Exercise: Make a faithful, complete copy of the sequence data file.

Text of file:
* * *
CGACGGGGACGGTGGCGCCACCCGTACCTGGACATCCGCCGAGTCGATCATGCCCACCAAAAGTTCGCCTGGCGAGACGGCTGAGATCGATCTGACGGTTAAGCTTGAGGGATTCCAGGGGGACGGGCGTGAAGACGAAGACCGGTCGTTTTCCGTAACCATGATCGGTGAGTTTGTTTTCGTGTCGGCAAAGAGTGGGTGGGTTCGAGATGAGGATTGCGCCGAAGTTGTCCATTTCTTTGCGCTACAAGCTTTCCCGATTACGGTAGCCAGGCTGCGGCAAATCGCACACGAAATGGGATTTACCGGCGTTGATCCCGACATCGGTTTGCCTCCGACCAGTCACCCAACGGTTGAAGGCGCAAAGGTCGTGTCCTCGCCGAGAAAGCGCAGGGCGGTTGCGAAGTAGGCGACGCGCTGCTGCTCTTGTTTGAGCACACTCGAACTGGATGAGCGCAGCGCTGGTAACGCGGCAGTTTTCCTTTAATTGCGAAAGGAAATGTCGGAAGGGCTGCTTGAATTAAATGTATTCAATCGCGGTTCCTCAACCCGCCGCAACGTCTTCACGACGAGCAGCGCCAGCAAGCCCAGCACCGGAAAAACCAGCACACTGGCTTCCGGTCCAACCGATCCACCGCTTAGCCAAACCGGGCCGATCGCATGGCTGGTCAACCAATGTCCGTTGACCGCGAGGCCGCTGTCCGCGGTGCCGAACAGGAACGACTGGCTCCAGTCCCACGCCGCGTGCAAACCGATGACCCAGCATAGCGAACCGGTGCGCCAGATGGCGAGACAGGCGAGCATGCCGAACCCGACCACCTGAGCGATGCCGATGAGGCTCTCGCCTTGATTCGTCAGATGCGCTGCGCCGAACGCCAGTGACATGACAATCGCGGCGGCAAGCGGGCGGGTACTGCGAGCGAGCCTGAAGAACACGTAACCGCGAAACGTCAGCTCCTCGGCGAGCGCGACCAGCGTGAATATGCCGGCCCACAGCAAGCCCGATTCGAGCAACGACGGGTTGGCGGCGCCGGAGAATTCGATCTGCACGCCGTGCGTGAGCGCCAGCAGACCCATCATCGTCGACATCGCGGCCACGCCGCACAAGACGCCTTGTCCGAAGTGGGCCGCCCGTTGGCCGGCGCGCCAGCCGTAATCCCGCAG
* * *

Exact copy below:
CGACGGGGACGGTGGCGCCACCCGTACCTGGACATCCGCCGAGTCGATCATGCCCACCAAAAGTTCGCCTGGCGAGACGGCTGAGATCGATCTGACGGTTAAGCTTGAGGGATTCCAGGGGGACGGGCGTGAAGACGAAGACCGGTCGTTTTCCGTAACCATGATCGGTGAGTTTGTTTTCGTGTCGGCAAAGAGTGGGTGGGTTCGAGATGAGGATTGCGCCGAAGTTGTCCATTTCTTTGCGCTACAAGCTTTCCCGATTACGGTAGCCAGGCTGCGGCAAATCGCACACGAAATGGGATTTACCGGCGTTGATCCCGACATCGGTTTGCCTCCGACCAGTCACCCAACGGTTGAAGGCGCAAAGGTCGTGTCCTCGCCGAGAAAGCGCAGGGCGGTTGCGAAGTAGGCGACGCGCTGCTGCTCTTGTTTGAGCACACTCGAACTGGATGAGCGCAGCGCTGGTAACGCGGCAGTTTTCCTTTAATTGCGAAAGGAAATGTCGGAAGGGCTGCTTGAATTAAATGTATTCAATCGCGGTTCCTCAACCCGCCGCAACGTCTTCACGACGAGCAGCGCCAGCAAGCCCAGCACCGGAAAAACCAGCACACTGGCTTCCGGTCCAACCGATCCACCGCTTAGCCAAACCGGGCCGATCGCATGGCTGGTCAACCAATGTCCGTTGACCGCGAGGCCGCTGTCCGCGGTGCCGAACAGGAACGACTGGCTCCAGTCCCACGCCGCGTGCAAACCGATGACCCAGCATAGCGAACCGGTGCGCCAGATGGCGAGACAGGCGAGCATGCCGAACCCGACCACCTGAGCGATGCCGATGAGGCTCTCGCCTTGATTCGTCAGATGCGCTGCGCCGAACGCCAGTGACATGACAATCGCGGCGGCAAGCGGGCGGGTACTGCGAGCGAGCCTGAAGAACACGTAACCGCGAAACGTCAGCTCCTCGGCGAGCGCGACCAGCGTGAATATGCCGGCCCACAGCAAGCCCGATTCGAGCAACGACGGGTTGGCGGCGCCGGAGAATTCGATCTGCACGCCGTGCGTGAGCGCCAGCAGACCCATCATCGTCGACATCGCGGCCACGCCGCACAAGACGCCTTGTCCGAAGTGGGCCGCCCGTTGGCCGGCGCGCCAGCCGTAATCCCGCAG